More than two-thirds of family doctors had EHRs in 2011, and that number is rising, new research says.

Ken Terry, Contributor

February 8, 2013

4 Min Read

9 Mobile EHRs Compete For Doctors' Attention

9 Mobile EHRs Compete For Doctors' Attention

9 Mobile EHRs Compete For Doctors' Attention (click image for larger view and for slideshow)

More than two-thirds of family physicians (FPs) had adopted electronic health records by 2011, and the adoption rate is likely to surpass 80% this year, according to a new study in the Annals of Family Medicine.

The data came from the American Board of Family Medicine (ABFM), which surveys all candidates applying for its maintenance of certification exam, and the National Ambulatory Medical Care Survey (NAMCS). The results of the two surveys showed EHR adoption among family doctors doubled to 68% between 2005 and 2011.

However, adoption varied significantly by state. The ABFM data showed rates that ranged from 47% in North Dakota to 95% in Utah. On the NAMCS survey, FP adoption rates ranged from 44% in North Carolina to 87% in Hawaii.

Among the reasons for state-level variations, the researchers said, are differences in state support for health IT adoption, variations in the penetration of HMOs and integrated delivery systems, and the prevalence of large physician practices.

[ Are your patients engaged in their own care? See 7 Portals Powering Patient Engagement. ]

Interestingly, rural areas did not have significantly lower adoption rates than urban areas, Andrew Bazemore, MD, director of the Robert Graham Center of the American Academy of Family Physicians (AAFP), told InformationWeek Healthcare. AAFP publishes Annals of Family Medicine. However, he added, there was somewhat lower adoption in areas with high rates of poverty.

As has been the case for several years, FPs continued to outpace other physician specialties in their adoption of EHRs. According to the NAMCS, 57% of all office-based physicians had EHRs in 2011, 11 percentage points below the FP figure in the Annals of Family Medicine study.

Bazemore suggested several reasons for this disparity. First, the AAFP's Future of Family Medicine report in 2004 emphasized the importance of health IT in rebuilding family medicine. "It was the center of what we thought we needed to do to transform ourselves, even 5 or 10 years ago."

In addition, he noted, the AAFP's Center for Health IT has been driving that message home to members for the past decade. No other specialty society has had a similar center for that long, he stated. The health IT regional extension centers born of the HITECH Act also helped boost EHR adoption among family practices, he said.

However, when the HITECH Act -- which authorized the Meaningful Use EHR incentive program -- came along in 2009, "family physicians were already ahead [in EHR adoption]," Bazemore pointed out. "We didn't find that the HITECH Act changed the trajectory of adoption for family physicians from that time forward."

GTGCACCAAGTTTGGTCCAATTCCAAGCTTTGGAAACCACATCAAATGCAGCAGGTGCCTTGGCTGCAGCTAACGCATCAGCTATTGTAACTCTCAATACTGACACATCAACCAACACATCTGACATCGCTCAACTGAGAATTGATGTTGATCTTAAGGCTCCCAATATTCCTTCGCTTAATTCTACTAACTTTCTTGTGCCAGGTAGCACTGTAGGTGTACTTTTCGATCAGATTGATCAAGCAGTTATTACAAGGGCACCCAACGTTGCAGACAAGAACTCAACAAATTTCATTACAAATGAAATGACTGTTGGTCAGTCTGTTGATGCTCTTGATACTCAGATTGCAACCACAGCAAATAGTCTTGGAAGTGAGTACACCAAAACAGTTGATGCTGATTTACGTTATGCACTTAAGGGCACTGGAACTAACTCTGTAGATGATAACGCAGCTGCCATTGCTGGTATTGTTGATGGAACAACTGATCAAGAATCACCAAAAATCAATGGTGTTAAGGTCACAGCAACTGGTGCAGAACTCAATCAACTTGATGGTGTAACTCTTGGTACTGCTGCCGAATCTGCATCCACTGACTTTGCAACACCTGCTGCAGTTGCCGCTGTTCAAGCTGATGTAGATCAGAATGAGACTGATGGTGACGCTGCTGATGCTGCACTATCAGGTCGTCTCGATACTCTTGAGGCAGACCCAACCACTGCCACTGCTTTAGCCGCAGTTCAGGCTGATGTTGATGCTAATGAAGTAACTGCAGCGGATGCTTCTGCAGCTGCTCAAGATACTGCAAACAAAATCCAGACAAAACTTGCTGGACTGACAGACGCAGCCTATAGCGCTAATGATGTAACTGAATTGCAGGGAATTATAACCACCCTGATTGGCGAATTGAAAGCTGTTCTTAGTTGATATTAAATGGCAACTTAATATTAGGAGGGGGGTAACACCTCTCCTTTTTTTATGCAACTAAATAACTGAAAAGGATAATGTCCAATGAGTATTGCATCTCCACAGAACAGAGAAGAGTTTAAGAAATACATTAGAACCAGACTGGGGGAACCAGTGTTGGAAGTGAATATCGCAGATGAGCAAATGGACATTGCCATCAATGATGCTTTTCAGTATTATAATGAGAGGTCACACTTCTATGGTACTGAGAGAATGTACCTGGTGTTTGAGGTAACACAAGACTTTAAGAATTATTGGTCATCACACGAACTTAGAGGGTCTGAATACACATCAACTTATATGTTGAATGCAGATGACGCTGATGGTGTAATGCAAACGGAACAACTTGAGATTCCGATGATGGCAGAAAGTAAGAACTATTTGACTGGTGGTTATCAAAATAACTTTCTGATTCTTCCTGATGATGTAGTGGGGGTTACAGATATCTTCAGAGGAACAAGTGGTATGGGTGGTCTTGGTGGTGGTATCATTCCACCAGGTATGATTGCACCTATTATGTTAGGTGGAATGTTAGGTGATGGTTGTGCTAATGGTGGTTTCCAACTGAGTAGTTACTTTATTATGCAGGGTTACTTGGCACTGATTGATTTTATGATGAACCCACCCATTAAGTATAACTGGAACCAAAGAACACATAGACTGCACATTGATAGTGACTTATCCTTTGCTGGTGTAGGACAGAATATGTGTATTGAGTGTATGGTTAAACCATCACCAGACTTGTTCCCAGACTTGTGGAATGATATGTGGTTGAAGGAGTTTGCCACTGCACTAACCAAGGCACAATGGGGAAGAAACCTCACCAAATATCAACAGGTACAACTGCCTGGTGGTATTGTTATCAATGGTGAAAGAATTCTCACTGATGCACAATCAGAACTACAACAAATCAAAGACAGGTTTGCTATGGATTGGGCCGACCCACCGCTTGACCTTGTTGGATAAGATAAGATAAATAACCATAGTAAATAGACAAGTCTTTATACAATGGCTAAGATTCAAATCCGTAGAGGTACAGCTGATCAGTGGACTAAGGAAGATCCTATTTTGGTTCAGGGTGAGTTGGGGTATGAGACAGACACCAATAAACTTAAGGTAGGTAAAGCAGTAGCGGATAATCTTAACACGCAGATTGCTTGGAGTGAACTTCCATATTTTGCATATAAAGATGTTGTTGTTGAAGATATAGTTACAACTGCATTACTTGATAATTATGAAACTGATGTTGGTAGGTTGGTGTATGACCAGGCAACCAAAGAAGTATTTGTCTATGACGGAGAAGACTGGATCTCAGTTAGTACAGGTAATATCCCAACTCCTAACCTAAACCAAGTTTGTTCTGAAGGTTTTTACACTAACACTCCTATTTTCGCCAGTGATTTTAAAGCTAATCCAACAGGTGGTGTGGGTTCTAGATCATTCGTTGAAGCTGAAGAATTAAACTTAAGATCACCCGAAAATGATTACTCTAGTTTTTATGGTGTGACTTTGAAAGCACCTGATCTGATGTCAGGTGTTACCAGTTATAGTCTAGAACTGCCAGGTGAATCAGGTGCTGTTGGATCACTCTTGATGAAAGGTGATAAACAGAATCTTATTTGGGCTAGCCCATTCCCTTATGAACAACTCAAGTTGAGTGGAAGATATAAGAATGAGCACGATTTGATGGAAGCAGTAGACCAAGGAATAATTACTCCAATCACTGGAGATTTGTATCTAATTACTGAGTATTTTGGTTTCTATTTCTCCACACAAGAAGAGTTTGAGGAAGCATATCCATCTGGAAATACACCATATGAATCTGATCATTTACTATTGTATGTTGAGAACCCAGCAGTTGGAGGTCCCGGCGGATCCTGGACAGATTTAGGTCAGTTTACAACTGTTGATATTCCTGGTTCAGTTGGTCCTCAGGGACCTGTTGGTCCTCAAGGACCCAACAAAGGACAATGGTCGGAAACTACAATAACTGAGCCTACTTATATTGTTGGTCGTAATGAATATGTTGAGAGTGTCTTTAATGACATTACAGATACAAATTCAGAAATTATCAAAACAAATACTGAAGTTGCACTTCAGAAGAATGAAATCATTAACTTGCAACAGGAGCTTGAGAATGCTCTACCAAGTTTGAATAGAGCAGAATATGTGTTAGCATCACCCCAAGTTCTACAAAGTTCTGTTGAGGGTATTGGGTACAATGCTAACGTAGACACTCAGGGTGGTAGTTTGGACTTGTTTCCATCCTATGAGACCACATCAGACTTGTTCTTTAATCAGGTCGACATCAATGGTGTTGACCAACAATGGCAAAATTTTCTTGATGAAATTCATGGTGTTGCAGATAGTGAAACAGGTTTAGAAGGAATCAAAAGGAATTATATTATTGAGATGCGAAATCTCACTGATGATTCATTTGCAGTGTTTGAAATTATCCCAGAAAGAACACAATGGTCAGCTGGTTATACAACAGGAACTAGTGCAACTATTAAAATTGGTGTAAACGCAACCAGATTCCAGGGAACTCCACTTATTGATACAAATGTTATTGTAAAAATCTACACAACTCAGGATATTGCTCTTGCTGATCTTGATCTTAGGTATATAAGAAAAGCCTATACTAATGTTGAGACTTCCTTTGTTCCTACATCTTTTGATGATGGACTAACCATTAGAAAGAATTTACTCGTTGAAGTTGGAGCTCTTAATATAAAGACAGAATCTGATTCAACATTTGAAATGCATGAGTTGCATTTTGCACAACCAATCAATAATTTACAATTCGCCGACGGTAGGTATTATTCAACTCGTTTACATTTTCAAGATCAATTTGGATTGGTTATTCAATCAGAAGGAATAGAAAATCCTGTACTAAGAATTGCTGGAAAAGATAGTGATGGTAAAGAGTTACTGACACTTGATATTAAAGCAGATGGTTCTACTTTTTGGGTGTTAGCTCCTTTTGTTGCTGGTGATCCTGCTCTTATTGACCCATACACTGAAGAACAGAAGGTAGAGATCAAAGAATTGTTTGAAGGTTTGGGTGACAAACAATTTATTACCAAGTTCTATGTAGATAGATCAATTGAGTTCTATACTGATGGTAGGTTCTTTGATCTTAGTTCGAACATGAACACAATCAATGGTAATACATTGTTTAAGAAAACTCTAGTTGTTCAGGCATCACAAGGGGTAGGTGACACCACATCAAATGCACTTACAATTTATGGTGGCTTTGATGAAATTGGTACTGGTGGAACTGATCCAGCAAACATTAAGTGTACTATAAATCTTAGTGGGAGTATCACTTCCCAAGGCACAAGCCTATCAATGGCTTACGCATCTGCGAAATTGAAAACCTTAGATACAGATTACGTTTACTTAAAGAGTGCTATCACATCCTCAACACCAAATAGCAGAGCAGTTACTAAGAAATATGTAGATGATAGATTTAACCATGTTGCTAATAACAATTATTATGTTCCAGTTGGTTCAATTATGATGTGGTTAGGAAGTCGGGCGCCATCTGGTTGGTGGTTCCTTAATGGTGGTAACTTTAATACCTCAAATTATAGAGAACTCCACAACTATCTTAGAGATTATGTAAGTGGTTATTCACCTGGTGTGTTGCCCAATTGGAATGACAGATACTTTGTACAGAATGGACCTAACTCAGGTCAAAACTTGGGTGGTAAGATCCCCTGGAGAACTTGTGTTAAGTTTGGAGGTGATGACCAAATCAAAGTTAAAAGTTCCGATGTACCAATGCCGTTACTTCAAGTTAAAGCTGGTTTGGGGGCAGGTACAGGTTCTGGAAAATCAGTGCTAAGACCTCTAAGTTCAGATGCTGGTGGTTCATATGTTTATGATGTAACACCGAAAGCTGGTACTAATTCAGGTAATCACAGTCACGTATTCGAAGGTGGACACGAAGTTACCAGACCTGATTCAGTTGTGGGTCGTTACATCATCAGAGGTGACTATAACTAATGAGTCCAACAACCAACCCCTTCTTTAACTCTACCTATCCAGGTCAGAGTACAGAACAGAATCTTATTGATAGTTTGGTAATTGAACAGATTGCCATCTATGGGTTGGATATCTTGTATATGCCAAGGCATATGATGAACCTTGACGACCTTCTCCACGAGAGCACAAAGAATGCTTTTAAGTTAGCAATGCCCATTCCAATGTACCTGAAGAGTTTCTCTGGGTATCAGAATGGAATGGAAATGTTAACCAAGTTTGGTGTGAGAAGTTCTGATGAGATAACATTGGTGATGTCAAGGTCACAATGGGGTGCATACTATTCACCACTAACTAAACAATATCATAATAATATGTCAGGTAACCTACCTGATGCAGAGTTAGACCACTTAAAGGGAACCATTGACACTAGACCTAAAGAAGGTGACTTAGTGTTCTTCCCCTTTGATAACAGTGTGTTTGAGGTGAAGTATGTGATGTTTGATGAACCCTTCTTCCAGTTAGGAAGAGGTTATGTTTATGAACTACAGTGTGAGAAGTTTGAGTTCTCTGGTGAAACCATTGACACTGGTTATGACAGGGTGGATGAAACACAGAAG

One reason is the nature of family medicine, he added. "Family physicians had a lot of good reasons to walk toward EHRs earlier, based on the nature of their practice, its breadth and the way they approach medicine."

Bazemore admitted that the study did not provide any insight into what kind of EHRs family physicians were using or what they were using them for. The question asked on both the NAMCS and ABM surveys, he said, was "woefully blunt. It just asked, 'Do you use an EHR in your office?' You know that that ranges from the simplest practice management software or registry to something that's infinitely more complex."

The NAMCS survey, however, found that in 2011, about a third of physicians had an EHR that met the government's criteria for a "basic system." This is a system that includes most of the capabilities required for Meaningful Use stage 1.

Through the end of 2012, about 20,000 family physicians had received Medicare incentive payments, meaning they had attested to Meaningful Use, according to the Centers for Medicare and Medicaid Services (CMS). Some other FPs had received Medicaid incentives, for which they didn't have to attest to Meaningful Use in the first year.

The researchers estimated that EHR adoption among FPs would hit 80% this year, based on extrapolation of the trend line from 2005-2011, Bazemore noted. The EHR adoption rate might drop after that, he said, because not all of the "laggards" will implement systems. However, he added, the CMS penalties for not showing Meaningful Use by 2015 would probably encourage most physicians to adopt.

Moreover, he pointed out, the new forms of care delivery that are emerging assume that doctors have EHRs. "So you can be penalized by a loss of business if you don't adopt."

Federal Meaningful Use Stage 2 requirements will make your medical organization more competitive -- if they don't drive you off the deep end. Also in the new, all-digital Meaningful Mania Part 2 issue of InformationWeek Healthcare: As a nation, we're falling short of the goal of boosting efficiency and saving money with health IT. (Free with registration.)

About the Author(s)

Ken Terry


Ken Terry is a freelance healthcare writer, specializing in health IT. A former technology editor of Medical Economics Magazine, he is also the author of the book Rx For Healthcare Reform.

Never Miss a Beat: Get a snapshot of the issues affecting the IT industry straight to your inbox.

You May Also Like

More Insights